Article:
April 25/07: According to the European Defence Agency, Britain’s “Specialist and Utility Vehicles (SUV)” Integrated Project Team is seeking tenders for about 180 “Medium Protected Patrol Vehicles” for “a wide range of patrol tasks” under solicitation EDA-1064. The MPPVs will be wheeled vehicles with a gross weight fully loaded of around 14 tonnes (about 36,000 pounds), offering “very high levels of protection against a number of known and emerging threats of a varied nature including Ballistic, Blast, Mine and Fragmentation” and “a degree of cross country mobility” despite being slated mostly for road and rough track use.
Delivery into service is expected in early 2009, at an estimated cost of GBP 20-100 million. Indications of interest must be in by May 11, 2007 at 12:00 GMT.
The new RG-33L
These specifications closely match the Cougar variant “Mastiff PPV” vehicles Britain has bought before to fill this role, though some have criticized the modified design’s lack of visibility. The approximate contract value for all 108 Mastiffs purchased to date is $70.1 million, currently around GBP 35.1 million. This contract may well see renewed competition, however, as options like BAE’s RG-33/RG-33L are also available on the market these days; furthermore, the solicitation is being specifically described as a “risk reduction measure to investigate the possible options available” under a funded “Cat D Capability Concept Demonstration (CCD) programme.” The DVD 2007 event on June 27-28 will provide manufacturers with an opportunity to show equipment or concepts for informal assessment; when/if funding is released, the program will transition to normal Category C procurement procedures.
Under Jack Welch, General Electric Company became famous for its determination to be #1 or #2 in a field, or get out and focus on areas where it could achieve a commanding position. That aim still drives GE, which is why it’s worth paying attention to GE’s announced purchase of aircraft control & diagnostic systems manufacturer Smiths Aerospace plc for $4.8 billion in cash.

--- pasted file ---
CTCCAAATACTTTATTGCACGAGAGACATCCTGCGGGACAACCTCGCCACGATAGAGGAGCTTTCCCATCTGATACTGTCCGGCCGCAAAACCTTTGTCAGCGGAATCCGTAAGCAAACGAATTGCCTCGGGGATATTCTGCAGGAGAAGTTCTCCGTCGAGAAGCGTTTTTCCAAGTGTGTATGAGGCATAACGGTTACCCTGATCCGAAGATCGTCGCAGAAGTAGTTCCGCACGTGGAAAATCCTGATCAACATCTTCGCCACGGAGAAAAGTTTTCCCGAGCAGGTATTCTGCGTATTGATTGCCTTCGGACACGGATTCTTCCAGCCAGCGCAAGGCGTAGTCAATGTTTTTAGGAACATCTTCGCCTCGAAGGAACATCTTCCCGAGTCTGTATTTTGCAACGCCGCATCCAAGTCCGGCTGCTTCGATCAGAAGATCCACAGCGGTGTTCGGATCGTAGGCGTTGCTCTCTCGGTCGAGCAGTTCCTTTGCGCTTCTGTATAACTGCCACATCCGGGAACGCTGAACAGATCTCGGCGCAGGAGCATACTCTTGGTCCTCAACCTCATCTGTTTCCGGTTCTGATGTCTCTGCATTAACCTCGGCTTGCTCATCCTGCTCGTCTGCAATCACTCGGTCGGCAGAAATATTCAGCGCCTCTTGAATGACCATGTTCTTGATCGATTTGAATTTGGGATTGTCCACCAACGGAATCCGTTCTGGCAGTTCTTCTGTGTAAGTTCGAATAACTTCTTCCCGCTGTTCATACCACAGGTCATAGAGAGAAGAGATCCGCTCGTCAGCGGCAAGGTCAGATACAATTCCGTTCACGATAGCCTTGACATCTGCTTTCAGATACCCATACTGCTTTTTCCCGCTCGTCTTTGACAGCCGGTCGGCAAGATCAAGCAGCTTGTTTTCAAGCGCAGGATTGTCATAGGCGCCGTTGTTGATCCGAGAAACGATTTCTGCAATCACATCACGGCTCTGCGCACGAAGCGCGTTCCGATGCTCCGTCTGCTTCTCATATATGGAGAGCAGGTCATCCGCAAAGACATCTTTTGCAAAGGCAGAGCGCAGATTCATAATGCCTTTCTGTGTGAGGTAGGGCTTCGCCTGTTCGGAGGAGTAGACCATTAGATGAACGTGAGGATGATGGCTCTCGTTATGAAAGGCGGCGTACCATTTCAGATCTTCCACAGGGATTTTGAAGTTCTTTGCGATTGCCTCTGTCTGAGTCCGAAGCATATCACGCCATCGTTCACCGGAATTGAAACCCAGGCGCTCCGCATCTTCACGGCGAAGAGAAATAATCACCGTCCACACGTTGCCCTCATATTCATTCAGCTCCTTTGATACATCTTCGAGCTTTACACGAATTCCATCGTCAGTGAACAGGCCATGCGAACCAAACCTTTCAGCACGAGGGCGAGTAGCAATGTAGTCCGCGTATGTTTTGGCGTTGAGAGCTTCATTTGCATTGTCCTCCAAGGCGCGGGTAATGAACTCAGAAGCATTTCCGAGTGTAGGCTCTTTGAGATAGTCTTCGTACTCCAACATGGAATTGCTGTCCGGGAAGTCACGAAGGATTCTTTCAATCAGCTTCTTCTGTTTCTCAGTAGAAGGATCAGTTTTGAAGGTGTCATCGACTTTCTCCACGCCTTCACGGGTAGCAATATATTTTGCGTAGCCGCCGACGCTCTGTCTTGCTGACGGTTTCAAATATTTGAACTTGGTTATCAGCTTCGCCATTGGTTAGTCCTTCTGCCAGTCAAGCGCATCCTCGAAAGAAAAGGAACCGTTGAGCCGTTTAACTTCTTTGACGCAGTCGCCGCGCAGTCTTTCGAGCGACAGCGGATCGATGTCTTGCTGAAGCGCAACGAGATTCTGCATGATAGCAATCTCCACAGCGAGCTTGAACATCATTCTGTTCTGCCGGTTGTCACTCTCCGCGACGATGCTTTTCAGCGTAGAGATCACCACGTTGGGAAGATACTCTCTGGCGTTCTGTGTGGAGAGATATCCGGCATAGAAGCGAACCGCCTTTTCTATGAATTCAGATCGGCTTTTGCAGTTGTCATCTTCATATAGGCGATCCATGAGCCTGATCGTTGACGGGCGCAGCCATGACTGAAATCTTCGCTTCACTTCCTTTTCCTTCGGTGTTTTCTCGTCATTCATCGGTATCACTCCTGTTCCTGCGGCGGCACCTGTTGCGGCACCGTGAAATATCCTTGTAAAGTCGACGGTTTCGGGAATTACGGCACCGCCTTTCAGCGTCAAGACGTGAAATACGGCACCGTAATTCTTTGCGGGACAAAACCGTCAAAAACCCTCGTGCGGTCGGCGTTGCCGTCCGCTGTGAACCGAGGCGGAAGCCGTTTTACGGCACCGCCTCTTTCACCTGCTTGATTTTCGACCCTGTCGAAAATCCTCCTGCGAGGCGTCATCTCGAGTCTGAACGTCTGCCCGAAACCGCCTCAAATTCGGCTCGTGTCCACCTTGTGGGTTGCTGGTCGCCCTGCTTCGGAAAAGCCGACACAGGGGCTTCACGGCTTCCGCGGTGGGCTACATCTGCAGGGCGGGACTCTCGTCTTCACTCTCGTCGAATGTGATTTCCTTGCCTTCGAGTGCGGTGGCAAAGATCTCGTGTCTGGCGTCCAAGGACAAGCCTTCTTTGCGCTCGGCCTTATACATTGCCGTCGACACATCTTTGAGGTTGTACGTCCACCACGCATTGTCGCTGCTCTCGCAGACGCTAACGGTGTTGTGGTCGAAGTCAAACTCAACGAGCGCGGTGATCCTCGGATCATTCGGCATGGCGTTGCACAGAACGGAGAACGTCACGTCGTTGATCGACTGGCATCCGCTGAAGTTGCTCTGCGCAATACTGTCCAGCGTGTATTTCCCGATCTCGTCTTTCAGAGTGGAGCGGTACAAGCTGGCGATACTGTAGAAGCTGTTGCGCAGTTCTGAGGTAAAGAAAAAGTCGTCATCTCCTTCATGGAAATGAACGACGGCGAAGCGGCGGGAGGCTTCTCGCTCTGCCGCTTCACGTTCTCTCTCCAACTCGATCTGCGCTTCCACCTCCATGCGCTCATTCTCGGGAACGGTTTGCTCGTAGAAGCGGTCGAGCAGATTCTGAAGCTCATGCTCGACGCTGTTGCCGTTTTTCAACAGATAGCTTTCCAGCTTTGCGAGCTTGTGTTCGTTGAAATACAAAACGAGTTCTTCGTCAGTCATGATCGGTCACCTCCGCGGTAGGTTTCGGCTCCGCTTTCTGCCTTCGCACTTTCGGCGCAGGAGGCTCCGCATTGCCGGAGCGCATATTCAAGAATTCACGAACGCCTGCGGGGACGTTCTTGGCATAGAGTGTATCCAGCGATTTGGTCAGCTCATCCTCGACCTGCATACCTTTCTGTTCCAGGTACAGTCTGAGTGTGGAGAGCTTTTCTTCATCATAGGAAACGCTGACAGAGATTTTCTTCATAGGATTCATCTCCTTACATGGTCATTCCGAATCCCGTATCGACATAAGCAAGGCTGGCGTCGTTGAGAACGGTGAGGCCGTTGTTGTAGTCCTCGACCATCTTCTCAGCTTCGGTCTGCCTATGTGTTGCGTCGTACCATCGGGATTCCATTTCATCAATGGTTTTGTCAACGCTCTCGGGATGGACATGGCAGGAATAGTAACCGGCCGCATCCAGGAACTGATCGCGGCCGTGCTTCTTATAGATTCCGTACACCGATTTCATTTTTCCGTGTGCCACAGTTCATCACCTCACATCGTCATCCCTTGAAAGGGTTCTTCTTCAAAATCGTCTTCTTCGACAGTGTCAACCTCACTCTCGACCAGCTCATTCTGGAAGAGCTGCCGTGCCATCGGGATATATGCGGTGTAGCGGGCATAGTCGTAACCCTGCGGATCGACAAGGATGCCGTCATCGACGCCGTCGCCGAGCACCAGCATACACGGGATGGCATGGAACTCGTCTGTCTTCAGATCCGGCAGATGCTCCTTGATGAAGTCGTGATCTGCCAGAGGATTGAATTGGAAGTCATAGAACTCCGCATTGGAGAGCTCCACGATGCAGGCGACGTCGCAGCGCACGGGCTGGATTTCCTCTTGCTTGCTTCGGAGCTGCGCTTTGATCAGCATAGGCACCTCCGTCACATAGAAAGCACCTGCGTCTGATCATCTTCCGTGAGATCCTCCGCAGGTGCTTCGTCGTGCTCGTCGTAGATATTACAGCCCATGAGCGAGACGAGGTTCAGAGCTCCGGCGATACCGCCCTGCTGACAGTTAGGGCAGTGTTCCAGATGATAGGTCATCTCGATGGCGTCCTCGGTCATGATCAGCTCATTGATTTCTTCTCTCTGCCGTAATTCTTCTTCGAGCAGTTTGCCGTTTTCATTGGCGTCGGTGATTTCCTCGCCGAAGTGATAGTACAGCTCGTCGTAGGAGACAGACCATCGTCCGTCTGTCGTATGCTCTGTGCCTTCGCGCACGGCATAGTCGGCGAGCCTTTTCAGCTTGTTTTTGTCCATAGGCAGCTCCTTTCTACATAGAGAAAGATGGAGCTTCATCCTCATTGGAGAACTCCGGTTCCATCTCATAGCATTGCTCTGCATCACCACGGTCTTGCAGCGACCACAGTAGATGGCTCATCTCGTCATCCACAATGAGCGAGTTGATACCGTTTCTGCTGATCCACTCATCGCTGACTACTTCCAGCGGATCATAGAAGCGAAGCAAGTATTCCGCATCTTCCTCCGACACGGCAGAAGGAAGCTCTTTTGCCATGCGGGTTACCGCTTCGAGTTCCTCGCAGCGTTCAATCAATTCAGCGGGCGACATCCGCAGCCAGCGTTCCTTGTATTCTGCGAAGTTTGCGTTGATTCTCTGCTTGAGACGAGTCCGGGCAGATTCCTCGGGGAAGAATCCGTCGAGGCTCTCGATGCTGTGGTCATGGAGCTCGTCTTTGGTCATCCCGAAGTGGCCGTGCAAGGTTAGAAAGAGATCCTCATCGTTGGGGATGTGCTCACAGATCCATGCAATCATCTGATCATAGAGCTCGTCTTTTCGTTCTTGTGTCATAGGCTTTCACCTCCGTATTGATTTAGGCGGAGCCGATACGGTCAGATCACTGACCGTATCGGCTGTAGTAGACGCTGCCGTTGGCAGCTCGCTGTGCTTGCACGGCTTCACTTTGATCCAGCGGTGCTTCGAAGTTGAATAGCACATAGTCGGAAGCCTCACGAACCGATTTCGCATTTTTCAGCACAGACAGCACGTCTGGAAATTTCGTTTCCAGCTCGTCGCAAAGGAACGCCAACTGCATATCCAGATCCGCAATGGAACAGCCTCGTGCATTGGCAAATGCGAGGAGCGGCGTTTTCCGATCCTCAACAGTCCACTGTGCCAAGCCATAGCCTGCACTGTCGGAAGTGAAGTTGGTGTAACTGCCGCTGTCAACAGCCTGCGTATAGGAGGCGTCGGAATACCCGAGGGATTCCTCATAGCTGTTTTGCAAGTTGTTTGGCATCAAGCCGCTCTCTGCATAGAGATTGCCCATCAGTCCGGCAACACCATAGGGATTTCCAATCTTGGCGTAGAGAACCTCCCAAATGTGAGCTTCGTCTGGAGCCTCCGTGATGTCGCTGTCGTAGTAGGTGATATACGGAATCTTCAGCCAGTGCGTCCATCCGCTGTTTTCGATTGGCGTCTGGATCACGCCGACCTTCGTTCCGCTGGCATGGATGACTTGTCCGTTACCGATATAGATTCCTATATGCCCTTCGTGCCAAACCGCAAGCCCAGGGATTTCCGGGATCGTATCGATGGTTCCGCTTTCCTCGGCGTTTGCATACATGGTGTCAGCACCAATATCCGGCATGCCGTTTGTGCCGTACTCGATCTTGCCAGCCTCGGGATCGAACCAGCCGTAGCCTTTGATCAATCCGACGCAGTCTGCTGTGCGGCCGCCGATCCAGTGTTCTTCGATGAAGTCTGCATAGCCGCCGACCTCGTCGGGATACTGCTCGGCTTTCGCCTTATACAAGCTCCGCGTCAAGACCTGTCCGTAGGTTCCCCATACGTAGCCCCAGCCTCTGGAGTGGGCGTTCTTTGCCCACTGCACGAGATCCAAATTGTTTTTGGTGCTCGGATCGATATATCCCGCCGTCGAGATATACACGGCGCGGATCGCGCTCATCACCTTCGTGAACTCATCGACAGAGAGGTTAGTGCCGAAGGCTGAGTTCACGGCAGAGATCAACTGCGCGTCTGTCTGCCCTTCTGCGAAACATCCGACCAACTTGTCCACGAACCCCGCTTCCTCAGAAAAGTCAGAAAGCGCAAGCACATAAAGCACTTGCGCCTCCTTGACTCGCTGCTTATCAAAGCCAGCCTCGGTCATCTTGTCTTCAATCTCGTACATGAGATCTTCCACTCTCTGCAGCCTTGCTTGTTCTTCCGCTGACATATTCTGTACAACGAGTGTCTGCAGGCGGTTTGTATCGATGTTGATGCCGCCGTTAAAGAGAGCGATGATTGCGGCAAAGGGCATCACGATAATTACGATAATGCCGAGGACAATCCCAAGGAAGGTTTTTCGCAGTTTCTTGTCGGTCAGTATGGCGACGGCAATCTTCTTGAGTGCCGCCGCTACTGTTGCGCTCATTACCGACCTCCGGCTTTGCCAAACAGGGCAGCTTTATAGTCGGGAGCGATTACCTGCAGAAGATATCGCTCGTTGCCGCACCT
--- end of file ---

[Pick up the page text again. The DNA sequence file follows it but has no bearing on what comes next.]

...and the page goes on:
Smiths Aerospace plc was part of the Smiths Group, with more than 11,000 employees in Europe, North America, and Asia; and $2.4 billion in equivalent 2006 revenues. In addition to being a leading supplier of flash-welded rings used in the manufacture of aircraft engines, their key products and services also include flight management systems, airborne platform computing systems, monitoring systems, power generation, conversion and distribution products, actuation products and systems for flight control, thrust reversers and landing gear applications, various engine components, aircraft structural components, land navigation, and a global customer services organization. The company has quietly but firmly built up key positions in these areas, with a significant presence on most commercial aircraft, many military aircraft, and even military land vehicles. See this diagram for a fine overview. More important, Smiths has a firm presence inside new aircraft such as the Boeing 787 Dreamliner and Airbus A380 super-jumbo, the F-35 Lightning II Joint Strike Fighter, P-8 MMA maritime aircraft, Britain’s Future Lynx multi-role helicopter, et. al.
There are still a few Is to be dotted and Ts to be crossed, with completion scheduled for Q2 2007; in the meantime, both firms have plans, and approval is moving through key regulatory bodies…
Price Waterhouse Coopers L.L.P. in Washington, DC received a delivery order amount of $7.5 million as part of a $16.8 million firm-fixed-price contract to conduct a financial statement audit of the U.S. Army Corps of Engineers Civil Works FY 2007 financial statements.
Work will be performed in Washington, DC and is expected to be complete by April 25, 2008. There were 5 bids solicited on March 20, 2006, and 5 bids were received by the Washington Headquarters Services in Arlington, VA (N00421-05-D-0025).